JERUSALEM — Israel could withstand any attack involving Syrian chemical weapons, an Israeli general said on Friday, adding it was improbable that Damascus would order such a strike.
The fate of Syria's reputed chemical arsenal is a focus of international concern. Israel has threatened to go to war to prevent Islamist militants or Hezbollah guerrillas in neighboring Lebanon from getting such weapons.
Some Israeli officials have also suggested that Syrian President Bashar al-Assad, battling a two-year-old uprising against his rule, could launch a chemical strike against the Jewish state in a suicidal gesture of defiance.
But Major-General Eyal Eisenberg, commander of Israel's home front forces, described the latter scenario as unlikely. "I don't foresee a chemical war being initiated against us," he told Haaretz newspaper in an interview.
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He said there was a "certain possibility" of chemical arms being used against Israel were they to fall into "the wrong hands" but added: "This would not defeat the State of Israel. We know how to deal with this kind of event and are ready for it."
Israel's government has issued gas masks to some 60 percent of its citizens, mostly those living in urban areas likeliest to be targeted in a future war. Rather than equip the rest, Israel should invest in better air raid alerts, Eisenberg said.
Assad's government has publicly hedged on whether it has chemical weapons, while saying it would only use such an arsenal to fend off foreign foes. Israel is assumed to have the region's sole nuclear arsenal, a deterrent to non-conventional attack.
In the Haaretz interview, Eisenberg expressed greater worry about Hezbollah's arsenal, which Israel says includes 60,000 rockets — a more formidable capacity than when the Iranian- and Syrian-sponsored group last fought the Israelis in a 2006 war.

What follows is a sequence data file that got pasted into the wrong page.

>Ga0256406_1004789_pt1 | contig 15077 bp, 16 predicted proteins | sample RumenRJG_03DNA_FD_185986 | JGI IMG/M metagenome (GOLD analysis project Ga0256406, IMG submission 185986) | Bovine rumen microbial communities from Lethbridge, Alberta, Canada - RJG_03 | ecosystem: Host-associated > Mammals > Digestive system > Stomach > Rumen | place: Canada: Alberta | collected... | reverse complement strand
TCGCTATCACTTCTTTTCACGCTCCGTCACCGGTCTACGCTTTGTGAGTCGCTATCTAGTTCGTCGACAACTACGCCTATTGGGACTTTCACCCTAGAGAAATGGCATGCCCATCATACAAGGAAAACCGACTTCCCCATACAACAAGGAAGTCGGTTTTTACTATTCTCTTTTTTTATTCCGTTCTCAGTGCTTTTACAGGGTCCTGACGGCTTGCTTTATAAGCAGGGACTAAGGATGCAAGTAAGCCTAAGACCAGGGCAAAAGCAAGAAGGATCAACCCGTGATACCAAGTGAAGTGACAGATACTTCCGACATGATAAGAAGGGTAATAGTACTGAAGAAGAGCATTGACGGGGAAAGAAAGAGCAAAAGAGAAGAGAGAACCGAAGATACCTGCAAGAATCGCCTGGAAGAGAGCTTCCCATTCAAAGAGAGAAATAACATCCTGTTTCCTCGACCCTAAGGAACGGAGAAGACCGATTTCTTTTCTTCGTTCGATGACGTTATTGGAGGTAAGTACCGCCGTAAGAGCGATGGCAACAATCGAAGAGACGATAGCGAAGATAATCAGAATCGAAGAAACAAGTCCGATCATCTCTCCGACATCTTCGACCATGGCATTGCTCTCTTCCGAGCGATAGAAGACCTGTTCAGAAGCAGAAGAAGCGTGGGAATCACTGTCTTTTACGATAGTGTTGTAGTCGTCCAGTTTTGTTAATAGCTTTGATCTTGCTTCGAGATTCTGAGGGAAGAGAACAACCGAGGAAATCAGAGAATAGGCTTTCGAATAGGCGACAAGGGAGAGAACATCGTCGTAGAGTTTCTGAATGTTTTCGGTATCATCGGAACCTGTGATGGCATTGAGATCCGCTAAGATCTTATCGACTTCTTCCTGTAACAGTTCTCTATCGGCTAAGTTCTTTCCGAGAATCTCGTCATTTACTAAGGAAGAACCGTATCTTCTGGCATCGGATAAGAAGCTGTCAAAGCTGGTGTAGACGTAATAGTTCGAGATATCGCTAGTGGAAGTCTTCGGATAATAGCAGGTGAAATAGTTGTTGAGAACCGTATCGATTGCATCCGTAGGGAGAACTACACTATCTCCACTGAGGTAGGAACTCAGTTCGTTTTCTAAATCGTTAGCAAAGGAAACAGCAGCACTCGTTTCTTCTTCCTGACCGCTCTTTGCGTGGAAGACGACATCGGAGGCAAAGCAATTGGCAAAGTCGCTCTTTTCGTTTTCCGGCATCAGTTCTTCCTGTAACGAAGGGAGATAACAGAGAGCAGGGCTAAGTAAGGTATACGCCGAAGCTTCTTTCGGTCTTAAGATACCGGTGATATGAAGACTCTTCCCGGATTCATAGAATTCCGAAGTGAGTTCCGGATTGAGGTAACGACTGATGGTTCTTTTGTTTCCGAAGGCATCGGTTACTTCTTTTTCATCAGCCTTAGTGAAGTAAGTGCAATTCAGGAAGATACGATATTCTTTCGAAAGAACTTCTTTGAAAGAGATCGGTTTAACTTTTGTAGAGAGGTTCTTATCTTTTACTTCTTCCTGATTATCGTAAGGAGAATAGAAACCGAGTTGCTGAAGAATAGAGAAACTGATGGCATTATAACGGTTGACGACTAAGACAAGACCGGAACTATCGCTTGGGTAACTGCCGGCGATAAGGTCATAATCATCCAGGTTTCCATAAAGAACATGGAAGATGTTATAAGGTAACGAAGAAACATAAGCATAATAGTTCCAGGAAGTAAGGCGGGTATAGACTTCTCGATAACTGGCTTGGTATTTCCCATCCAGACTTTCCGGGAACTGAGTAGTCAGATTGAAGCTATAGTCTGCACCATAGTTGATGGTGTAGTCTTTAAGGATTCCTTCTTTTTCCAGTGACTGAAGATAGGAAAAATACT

The Lebanese front has been mostly quiet since, but Israel believes Hezbollah guerrillas might lash out in reprisal should it launch a long-threatened strike on Tehran's nuclear projects.
Among Hezbollah's rockets are 5,000 with explosive payloads of between 300 kg (660 lb) and 880 kg (1,940 lb) and capable of reaching Tel Aviv, Israel's commercial capital, Haaretz quoted Eisenberg as saying.
"I am preparing for a scenario in which more than 1,000 missiles and rockets are fired at the home front on each day of fighting," he said, adding that Israel could suffer more casualties in its civilian interior than on its front lines.
Israel's technologically advanced military includes Iron Dome interceptors that can shoot down most rockets used by Hezbollah and Palestinian guerrillas in the Gaza Strip. The Israelis have so far deployed five of the interceptors, well short of the 13 they say they would need for nationwide defense.
Eisenberg said that, in any war, he would recommend that key Israeli industrial areas and military bases, rather than civilian centers, get preferential Iron Dome protection.
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